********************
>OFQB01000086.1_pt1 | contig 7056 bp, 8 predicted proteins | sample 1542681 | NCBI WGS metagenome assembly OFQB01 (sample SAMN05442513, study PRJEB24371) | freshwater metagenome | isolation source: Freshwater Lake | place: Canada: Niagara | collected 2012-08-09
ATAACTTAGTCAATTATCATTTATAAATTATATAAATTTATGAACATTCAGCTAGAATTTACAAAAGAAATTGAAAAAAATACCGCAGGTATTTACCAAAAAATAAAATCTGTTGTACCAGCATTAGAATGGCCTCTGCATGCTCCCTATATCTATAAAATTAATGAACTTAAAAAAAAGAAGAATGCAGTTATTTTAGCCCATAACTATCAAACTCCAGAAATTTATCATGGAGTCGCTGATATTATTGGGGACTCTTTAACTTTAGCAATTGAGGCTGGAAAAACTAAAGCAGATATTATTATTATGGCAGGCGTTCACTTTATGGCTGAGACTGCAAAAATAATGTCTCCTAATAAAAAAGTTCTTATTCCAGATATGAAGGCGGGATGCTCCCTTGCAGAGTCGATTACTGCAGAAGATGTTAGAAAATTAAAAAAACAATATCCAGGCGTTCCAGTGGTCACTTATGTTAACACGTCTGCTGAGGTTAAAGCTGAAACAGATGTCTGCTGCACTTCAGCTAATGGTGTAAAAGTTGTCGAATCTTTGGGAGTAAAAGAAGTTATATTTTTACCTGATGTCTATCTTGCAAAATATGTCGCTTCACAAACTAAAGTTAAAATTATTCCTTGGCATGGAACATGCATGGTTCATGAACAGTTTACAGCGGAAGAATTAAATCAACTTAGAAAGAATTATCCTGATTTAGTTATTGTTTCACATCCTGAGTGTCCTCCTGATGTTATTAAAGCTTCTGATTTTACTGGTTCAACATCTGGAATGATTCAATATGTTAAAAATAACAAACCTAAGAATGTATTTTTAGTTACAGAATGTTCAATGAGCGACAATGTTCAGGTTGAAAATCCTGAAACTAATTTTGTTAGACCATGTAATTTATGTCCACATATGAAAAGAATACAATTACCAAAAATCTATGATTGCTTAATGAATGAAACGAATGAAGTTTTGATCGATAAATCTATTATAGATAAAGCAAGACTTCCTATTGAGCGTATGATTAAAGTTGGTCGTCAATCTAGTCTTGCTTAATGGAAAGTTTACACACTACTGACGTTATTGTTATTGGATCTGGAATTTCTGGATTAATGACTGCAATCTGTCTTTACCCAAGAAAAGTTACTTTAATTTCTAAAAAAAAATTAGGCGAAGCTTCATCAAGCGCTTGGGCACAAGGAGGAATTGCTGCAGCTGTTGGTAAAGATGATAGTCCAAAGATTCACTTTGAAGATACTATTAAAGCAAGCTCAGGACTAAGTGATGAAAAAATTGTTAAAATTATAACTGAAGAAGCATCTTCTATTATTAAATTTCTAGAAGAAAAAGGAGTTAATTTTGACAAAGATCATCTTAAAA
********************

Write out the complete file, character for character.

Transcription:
>OFQB01000086.1_pt1 | contig 7056 bp, 8 predicted proteins | sample 1542681 | NCBI WGS metagenome assembly OFQB01 (sample SAMN05442513, study PRJEB24371) | freshwater metagenome | isolation source: Freshwater Lake | place: Canada: Niagara | collected 2012-08-09
ATAACTTAGTCAATTATCATTTATAAATTATATAAATTTATGAACATTCAGCTAGAATTTACAAAAGAAATTGAAAAAAATACCGCAGGTATTTACCAAAAAATAAAATCTGTTGTACCAGCATTAGAATGGCCTCTGCATGCTCCCTATATCTATAAAATTAATGAACTTAAAAAAAAGAAGAATGCAGTTATTTTAGCCCATAACTATCAAACTCCAGAAATTTATCATGGAGTCGCTGATATTATTGGGGACTCTTTAACTTTAGCAATTGAGGCTGGAAAAACTAAAGCAGATATTATTATTATGGCAGGCGTTCACTTTATGGCTGAGACTGCAAAAATAATGTCTCCTAATAAAAAAGTTCTTATTCCAGATATGAAGGCGGGATGCTCCCTTGCAGAGTCGATTACTGCAGAAGATGTTAGAAAATTAAAAAAACAATATCCAGGCGTTCCAGTGGTCACTTATGTTAACACGTCTGCTGAGGTTAAAGCTGAAACAGATGTCTGCTGCACTTCAGCTAATGGTGTAAAAGTTGTCGAATCTTTGGGAGTAAAAGAAGTTATATTTTTACCTGATGTCTATCTTGCAAAATATGTCGCTTCACAAACTAAAGTTAAAATTATTCCTTGGCATGGAACATGCATGGTTCATGAACAGTTTACAGCGGAAGAATTAAATCAACTTAGAAAGAATTATCCTGATTTAGTTATTGTTTCACATCCTGAGTGTCCTCCTGATGTTATTAAAGCTTCTGATTTTACTGGTTCAACATCTGGAATGATTCAATATGTTAAAAATAACAAACCTAAGAATGTATTTTTAGTTACAGAATGTTCAATGAGCGACAATGTTCAGGTTGAAAATCCTGAAACTAATTTTGTTAGACCATGTAATTTATGTCCACATATGAAAAGAATACAATTACCAAAAATCTATGATTGCTTAATGAATGAAACGAATGAAGTTTTGATCGATAAATCTATTATAGATAAAGCAAGACTTCCTATTGAGCGTATGATTAAAGTTGGTCGTCAATCTAGTCTTGCTTAATGGAAAGTTTACACACTACTGACGTTATTGTTATTGGATCTGGAATTTCTGGATTAATGACTGCAATCTGTCTTTACCCAAGAAAAGTTACTTTAATTTCTAAAAAAAAATTAGGCGAAGCTTCATCAAGCGCTTGGGCACAAGGAGGAATTGCTGCAGCTGTTGGTAAAGATGATAGTCCAAAGATTCACTTTGAAGATACTATTAAAGCAAGCTCAGGACTAAGTGATGAAAAAATTGTTAAAATTATAACTGAAGAAGCATCTTCTATTATTAAATTTCTAGAAGAAAAAGGAGTTAATTTTGACAAAGATCATCTTAAAA